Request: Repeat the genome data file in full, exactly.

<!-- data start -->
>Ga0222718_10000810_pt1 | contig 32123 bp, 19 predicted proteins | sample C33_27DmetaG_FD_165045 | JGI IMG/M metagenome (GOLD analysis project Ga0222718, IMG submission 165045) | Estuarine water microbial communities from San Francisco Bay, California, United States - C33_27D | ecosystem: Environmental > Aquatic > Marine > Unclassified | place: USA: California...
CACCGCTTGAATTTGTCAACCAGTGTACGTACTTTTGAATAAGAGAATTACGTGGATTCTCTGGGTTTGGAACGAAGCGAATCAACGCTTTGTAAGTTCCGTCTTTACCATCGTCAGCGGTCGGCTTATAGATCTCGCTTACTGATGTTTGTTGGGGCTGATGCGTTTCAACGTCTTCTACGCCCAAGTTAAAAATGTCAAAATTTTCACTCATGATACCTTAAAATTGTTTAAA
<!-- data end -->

>Ga0222718_10000810_pt1 | contig 32123 bp, 19 predicted proteins | sample C33_27DmetaG_FD_165045 | JGI IMG/M metagenome (GOLD analysis project Ga0222718, IMG submission 165045) | Estuarine water microbial communities from San Francisco Bay, California, United States - C33_27D | ecosystem: Environmental > Aquatic > Marine > Unclassified | place: USA: California...
CACCGCTTGAATTTGTCAACCAGTGTACGTACTTTTGAATAAGAGAATTACGTGGATTCTCTGGGTTTGGAACGAAGCGAATCAACGCTTTGTAAGTTCCGTCTTTACCATCGTCAGCGGTCGGCTTATAGATCTCGCTTACTGATGTTTGTTGGGGCTGATGCGTTTCAACGTCTTCTACGCCCAAGTTAAAAATGTCAAAATTTTCACTCATGATACCTTAAAATTGTTTAAA